How my eating disorder fed off of my Body Dysmorphic Disorder (BDD) (Part 2)

As I sat in the busy cafeteria of my college, I chomped down my usual menu of a burgers, fries, and Dr. Pepper. Meanwhile, the cafeteria manager, who also was a friend of mine, sat down next to me at my table.  “Amanda,” she said, “I have been watching you eat the past couple of weeks, and I noticed that your diet consists of hamburgers, plates of fries and many cups of soda.” I nodded, as I shoved several French Fries in my mouth.  “I am worried about you,” She said, “You know that a healthy diet can be achieved even when you are eating on a meal plan.” As I swallowed my mouth full French fries and looked at the pile of plates stacked in front of me, I blushed with embarrassment and said, “I know what you mean, and I appreciate your concern. However, I just simply lost the taste for healthy food.” The manager then said, “Are you feeling okay? I noticed your voice sounds scratchy, and you look a little pale.” Then her cook called her away before I got a chance to answer.

The truth was I could feel myself getting sick with what I thought was a cold. For weeks I had been feeling tired. I thought that I just was being a busy college student and the semester was just weighing down on me.

A few weeks later I found myself sitting on the examination table as one of the school’s nurses wrote down a prescription for antibiotics for a sinus infection. A week later I felt like my old self. At the follow up appointment, the nurse said, “You need a blood draw to check for any sign of infection. While we are doing this blood draw we might as well do a full blood panel. And don’t eat anything after nine p.m. on the night prior to your appointment.”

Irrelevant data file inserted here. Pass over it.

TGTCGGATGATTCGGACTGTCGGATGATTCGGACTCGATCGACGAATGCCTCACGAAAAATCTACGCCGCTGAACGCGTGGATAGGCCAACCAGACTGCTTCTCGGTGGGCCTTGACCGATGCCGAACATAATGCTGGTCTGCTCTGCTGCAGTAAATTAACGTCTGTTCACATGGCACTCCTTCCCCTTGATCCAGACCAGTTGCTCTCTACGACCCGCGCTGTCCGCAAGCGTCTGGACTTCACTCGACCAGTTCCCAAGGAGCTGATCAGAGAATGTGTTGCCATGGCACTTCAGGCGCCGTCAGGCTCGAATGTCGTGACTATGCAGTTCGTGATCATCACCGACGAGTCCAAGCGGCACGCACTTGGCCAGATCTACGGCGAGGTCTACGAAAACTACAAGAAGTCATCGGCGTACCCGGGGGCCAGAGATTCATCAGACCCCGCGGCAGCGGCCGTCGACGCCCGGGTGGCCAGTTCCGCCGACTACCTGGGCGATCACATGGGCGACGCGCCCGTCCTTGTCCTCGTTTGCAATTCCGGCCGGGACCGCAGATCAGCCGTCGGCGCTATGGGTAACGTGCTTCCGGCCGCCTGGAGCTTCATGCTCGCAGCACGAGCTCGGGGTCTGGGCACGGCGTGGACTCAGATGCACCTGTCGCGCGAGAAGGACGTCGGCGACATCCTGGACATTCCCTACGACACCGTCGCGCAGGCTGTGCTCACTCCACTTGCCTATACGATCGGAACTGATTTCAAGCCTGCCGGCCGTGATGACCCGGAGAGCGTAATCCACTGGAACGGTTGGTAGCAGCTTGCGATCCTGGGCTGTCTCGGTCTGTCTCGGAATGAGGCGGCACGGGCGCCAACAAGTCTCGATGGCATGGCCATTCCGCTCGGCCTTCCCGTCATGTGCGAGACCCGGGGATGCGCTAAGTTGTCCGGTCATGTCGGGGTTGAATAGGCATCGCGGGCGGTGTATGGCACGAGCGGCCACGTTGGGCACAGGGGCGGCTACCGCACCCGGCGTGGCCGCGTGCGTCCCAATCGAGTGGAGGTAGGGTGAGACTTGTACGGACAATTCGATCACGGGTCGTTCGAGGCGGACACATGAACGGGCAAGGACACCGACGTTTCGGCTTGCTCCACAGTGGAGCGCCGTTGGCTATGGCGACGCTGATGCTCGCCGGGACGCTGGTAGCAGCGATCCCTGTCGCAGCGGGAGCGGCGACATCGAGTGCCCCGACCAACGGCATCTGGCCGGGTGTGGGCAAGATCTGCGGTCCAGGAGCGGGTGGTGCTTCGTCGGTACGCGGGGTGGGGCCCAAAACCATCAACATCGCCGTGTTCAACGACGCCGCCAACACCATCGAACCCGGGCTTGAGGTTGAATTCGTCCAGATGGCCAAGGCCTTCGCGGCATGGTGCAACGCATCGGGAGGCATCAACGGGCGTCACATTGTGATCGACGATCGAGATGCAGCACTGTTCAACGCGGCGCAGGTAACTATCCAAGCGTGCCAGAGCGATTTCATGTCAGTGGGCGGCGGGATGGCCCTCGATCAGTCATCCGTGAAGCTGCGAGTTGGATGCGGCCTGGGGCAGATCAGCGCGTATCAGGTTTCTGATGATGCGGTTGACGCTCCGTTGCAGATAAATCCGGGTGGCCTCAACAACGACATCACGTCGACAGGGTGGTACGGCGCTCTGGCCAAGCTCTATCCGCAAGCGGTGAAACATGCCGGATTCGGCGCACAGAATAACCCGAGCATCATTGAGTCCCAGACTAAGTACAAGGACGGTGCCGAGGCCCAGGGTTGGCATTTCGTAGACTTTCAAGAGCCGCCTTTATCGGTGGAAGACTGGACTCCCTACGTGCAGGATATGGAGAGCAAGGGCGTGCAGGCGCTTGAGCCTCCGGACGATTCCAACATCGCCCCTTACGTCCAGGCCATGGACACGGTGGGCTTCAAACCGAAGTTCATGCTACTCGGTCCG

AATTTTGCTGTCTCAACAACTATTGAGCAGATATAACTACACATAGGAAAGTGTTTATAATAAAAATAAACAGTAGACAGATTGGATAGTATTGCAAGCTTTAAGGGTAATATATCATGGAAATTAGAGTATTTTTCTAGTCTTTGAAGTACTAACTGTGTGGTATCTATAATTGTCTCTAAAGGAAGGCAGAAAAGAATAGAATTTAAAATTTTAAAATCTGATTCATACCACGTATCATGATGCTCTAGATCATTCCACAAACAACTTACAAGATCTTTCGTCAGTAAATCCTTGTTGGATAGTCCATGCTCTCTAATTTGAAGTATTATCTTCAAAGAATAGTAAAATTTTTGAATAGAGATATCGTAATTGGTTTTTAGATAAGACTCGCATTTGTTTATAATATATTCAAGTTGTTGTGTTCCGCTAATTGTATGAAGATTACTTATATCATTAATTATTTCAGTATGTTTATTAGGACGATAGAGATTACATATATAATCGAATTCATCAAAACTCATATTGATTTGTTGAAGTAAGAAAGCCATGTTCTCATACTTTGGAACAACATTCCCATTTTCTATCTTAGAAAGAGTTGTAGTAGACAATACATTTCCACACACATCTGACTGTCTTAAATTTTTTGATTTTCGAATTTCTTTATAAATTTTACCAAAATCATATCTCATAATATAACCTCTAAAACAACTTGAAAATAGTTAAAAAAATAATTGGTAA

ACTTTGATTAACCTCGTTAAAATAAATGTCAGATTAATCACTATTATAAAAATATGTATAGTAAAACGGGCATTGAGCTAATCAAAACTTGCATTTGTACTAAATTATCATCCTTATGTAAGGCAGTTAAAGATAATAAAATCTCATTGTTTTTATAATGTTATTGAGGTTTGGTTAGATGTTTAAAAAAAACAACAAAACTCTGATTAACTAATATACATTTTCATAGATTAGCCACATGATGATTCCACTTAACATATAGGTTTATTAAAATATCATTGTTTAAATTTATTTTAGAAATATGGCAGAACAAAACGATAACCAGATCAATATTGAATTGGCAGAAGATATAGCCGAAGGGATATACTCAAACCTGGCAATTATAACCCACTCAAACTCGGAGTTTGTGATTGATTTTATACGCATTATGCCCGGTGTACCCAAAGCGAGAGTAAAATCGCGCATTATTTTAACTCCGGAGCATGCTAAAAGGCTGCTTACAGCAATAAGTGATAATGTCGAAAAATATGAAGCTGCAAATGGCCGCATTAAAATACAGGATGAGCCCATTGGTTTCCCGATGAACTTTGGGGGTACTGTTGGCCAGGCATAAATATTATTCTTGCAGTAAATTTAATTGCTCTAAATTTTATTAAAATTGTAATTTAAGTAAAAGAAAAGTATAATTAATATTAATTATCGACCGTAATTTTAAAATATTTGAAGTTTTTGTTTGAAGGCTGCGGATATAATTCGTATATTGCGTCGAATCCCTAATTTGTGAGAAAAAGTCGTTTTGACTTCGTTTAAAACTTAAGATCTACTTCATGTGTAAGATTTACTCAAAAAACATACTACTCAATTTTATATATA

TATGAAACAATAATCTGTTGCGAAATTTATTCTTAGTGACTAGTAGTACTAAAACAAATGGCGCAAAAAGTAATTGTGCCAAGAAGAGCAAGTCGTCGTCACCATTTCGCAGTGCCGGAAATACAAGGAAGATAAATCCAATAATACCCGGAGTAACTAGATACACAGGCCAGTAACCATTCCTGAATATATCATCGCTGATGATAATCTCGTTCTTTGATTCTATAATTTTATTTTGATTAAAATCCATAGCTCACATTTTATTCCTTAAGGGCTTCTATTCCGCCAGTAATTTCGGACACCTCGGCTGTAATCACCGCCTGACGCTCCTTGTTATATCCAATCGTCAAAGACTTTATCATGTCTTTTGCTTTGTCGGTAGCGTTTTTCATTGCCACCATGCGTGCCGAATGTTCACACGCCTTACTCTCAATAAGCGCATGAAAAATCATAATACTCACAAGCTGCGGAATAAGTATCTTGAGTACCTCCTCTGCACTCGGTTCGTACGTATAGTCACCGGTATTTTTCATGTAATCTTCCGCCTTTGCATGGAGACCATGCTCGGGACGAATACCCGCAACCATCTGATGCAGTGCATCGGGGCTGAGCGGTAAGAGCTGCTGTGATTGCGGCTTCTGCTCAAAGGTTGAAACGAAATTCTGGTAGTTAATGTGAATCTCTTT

The evening of my appointment the fear of fasting threw me into a binge. First, my friend and I stopped at Sonic and I ate a grilled cheese sandwich and drank a slushy. After that, we also attended church. For church dinner that night they offered a baked potato bar. I ate three large baked potatoes topped with sour cream, chili, and corn chips and washed them down with lemonade.

I survived the night with some tears and had my blood test done the following morning.

Then, two days later, as I waited for my results at the nurse’s office, I grabbed a copy of my school’s paper, The Corsair, off the newsstand. I opened to the article I had written, titled “Get your Barbeque on.” As I read about the downtown barbeque content, my stomach began to growl for breakfast.

The nurse called me back into an exam room. She pulled up my file on her computer and said, “I am concerned with these results because your triglycerides are on borderline high, and your weight is on the brink of being considered overweight.” As she reviewed my family’s history, she said, “I notice your mother’s health history; she had high blood pressure, high cholesterol….”

I did not hear the nurse talking after that, because I remembered the last time I told my mother I loved her. It was moments before she died from a heart attack, when I was just 16 years old.

“Amanda!” Are you listening?” the nurse said, as she interrupted me from my memory. I wiped away a tear and nodded. The nurse continued by saying, “Then lose the weight!”

How my eating disorder fed off my Body Dysmorphic Disorder (BDD) (part 1).

As I reluctantly looked in the mirror in my college bathroom,  I would glance at the toilet and back to the mirror, then back to the toilet, and then back to the mirror, as I pulled my long  blonde hair back into a ponytail.  Hurry up! Stick your fingers in your mouth! You’re fat! You binged again… If you would just throw up and lose a pound or two you would be prettier, and you would feel better! These were the thoughts that often went through my mind when I faced the mirror. I was depressed, lonely, and was downright unhappy. The truth was I was binge eating my feelings.

When I ate in the cafeteria, I mainly only ate cheeseburgers and French fries, then would go back for plate after plate of French fries – – and would wash it all down with Dr. Pepper!  Beyond that, I also stored snacks in my dorm room, such as chocolate pudding, pop tarts, ice cream, popcorn and cans of Ravioli. Consequently, the items from this menu only added more pounds and not only worsened my BDD, but also increased my desire to sometimes purge.

At that time, I remember trying on my favorite pair of jeans and could barely zip them up.  I thought to myself either the washer or the dryer at my school has made my jeans shrink, or I have gained weight. Either way, I need new clothes. When I visited my grandparents the following weekend, my grandpa commented that I had put on a few pounds. That’s when I realized that the college’s washer or dryer were not to blame.